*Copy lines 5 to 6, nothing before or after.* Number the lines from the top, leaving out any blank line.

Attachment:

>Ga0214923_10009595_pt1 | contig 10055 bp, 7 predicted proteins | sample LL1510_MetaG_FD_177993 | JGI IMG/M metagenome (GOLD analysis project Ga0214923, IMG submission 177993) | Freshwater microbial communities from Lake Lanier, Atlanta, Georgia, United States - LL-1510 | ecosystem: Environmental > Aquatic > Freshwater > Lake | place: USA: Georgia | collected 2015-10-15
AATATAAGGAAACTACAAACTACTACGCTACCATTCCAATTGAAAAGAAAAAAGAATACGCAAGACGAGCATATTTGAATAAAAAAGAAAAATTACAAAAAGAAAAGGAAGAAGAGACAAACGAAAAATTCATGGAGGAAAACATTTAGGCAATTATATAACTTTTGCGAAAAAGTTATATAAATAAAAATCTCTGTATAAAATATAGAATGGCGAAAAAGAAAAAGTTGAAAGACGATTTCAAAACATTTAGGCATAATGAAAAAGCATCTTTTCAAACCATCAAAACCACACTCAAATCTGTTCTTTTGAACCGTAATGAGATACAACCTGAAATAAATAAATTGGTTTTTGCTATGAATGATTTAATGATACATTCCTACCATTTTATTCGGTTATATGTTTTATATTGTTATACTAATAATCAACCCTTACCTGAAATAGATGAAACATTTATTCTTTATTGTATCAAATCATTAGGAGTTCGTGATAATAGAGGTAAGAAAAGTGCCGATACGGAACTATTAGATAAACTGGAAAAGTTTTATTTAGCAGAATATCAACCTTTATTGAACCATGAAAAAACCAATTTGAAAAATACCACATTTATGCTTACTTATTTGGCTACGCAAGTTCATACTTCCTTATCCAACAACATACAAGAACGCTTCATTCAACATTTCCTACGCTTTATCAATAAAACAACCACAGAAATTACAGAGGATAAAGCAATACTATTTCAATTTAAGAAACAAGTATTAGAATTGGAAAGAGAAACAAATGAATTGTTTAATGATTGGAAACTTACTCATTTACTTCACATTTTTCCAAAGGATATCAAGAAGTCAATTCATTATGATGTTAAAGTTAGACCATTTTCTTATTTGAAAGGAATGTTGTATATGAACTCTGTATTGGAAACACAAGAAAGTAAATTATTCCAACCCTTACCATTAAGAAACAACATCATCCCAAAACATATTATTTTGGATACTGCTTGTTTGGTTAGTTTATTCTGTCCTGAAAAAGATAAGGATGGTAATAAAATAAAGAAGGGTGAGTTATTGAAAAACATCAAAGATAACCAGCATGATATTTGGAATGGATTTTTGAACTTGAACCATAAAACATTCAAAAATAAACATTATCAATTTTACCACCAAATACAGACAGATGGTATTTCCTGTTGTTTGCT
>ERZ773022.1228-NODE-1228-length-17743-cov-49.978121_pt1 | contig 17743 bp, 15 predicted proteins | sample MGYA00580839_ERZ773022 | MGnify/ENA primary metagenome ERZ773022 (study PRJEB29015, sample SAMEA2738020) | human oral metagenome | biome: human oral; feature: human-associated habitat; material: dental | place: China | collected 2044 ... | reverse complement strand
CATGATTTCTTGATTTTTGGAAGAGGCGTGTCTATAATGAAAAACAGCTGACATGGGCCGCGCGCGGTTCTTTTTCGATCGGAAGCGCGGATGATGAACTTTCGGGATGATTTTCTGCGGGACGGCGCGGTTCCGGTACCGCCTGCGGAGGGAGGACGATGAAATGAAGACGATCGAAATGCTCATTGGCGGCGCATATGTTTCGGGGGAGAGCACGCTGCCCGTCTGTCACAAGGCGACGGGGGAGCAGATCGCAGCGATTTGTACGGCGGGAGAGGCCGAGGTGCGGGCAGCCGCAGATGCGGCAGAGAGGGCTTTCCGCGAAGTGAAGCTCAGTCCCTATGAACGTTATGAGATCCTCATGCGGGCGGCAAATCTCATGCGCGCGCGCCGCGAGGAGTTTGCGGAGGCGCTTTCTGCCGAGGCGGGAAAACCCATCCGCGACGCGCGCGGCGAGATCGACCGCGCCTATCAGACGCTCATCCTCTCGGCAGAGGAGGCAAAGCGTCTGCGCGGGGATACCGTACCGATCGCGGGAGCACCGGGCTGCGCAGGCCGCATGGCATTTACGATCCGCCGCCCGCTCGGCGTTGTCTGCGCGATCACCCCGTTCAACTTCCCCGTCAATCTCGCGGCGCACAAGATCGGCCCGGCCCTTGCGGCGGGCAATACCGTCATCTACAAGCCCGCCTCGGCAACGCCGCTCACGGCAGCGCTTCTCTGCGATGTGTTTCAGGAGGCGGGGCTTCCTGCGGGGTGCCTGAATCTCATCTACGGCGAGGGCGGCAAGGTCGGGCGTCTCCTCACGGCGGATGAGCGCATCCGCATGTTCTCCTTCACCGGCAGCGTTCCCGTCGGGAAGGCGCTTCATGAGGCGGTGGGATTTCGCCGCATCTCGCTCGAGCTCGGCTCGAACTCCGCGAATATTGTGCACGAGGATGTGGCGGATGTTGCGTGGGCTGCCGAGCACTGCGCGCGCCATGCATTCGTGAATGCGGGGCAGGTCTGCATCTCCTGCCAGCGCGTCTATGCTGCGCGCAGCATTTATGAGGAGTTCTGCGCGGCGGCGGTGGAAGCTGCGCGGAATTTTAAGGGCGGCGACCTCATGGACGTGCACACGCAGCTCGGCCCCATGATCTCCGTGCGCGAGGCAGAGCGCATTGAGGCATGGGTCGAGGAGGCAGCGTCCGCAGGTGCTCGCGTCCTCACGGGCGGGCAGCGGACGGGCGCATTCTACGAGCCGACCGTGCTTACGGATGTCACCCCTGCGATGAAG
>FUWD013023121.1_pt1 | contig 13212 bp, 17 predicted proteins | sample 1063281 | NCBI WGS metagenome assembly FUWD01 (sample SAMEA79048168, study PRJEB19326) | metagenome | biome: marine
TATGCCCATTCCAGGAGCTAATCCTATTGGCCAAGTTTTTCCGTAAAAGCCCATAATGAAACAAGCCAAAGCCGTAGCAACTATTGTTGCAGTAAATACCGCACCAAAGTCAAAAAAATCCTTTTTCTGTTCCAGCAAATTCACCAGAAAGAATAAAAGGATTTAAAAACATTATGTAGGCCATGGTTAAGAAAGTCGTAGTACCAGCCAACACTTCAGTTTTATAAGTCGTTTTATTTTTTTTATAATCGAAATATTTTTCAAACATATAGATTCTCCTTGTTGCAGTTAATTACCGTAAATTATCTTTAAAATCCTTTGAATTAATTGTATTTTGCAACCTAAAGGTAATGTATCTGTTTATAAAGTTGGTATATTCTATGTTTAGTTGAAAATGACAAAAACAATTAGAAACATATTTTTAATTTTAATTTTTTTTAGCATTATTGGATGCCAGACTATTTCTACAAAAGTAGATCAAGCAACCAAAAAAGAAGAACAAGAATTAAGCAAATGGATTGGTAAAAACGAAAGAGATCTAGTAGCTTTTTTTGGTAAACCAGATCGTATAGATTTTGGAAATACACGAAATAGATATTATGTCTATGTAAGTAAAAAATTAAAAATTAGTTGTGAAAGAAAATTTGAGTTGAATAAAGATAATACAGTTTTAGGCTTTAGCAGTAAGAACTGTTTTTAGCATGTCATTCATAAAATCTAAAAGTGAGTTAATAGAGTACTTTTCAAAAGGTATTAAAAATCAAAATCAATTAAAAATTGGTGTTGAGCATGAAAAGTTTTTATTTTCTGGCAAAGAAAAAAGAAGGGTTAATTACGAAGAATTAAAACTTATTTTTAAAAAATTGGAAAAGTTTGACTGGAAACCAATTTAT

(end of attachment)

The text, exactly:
>FUWD013023121.1_pt1 | contig 13212 bp, 17 predicted proteins | sample 1063281 | NCBI WGS metagenome assembly FUWD01 (sample SAMEA79048168, study PRJEB19326) | metagenome | biome: marine
TATGCCCATTCCAGGAGCTAATCCTATTGGCCAAGTTTTTCCGTAAAAGCCCATAATGAAACAAGCCAAAGCCGTAGCAACTATTGTTGCAGTAAATACCGCACCAAAGTCAAAAAAATCCTTTTTCTGTTCCAGCAAATTCACCAGAAAGAATAAAAGGATTTAAAAACATTATGTAGGCCATGGTTAAGAAAGTCGTAGTACCAGCCAACACTTCAGTTTTATAAGTCGTTTTATTTTTTTTATAATCGAAATATTTTTCAAACATATAGATTCTCCTTGTTGCAGTTAATTACCGTAAATTATCTTTAAAATCCTTTGAATTAATTGTATTTTGCAACCTAAAGGTAATGTATCTGTTTATAAAGTTGGTATATTCTATGTTTAGTTGAAAATGACAAAAACAATTAGAAACATATTTTTAATTTTAATTTTTTTTAGCATTATTGGATGCCAGACTATTTCTACAAAAGTAGATCAAGCAACCAAAAAAGAAGAACAAGAATTAAGCAAATGGATTGGTAAAAACGAAAGAGATCTAGTAGCTTTTTTTGGTAAACCAGATCGTATAGATTTTGGAAATACACGAAATAGATATTATGTCTATGTAAGTAAAAAATTAAAAATTAGTTGTGAAAGAAAATTTGAGTTGAATAAAGATAATACAGTTTTAGGCTTTAGCAGTAAGAACTGTTTTTAGCATGTCATTCATAAAATCTAAAAGTGAGTTAATAGAGTACTTTTCAAAAGGTATTAAAAATCAAAATCAATTAAAAATTGGTGTTGAGCATGAAAAGTTTTTATTTTCTGGCAAAGAAAAAAGAAGGGTTAATTACGAAGAATTAAAACTTATTTTTAAAAAATTGGAAAAGTTTGACTGGAAACCAATTTAT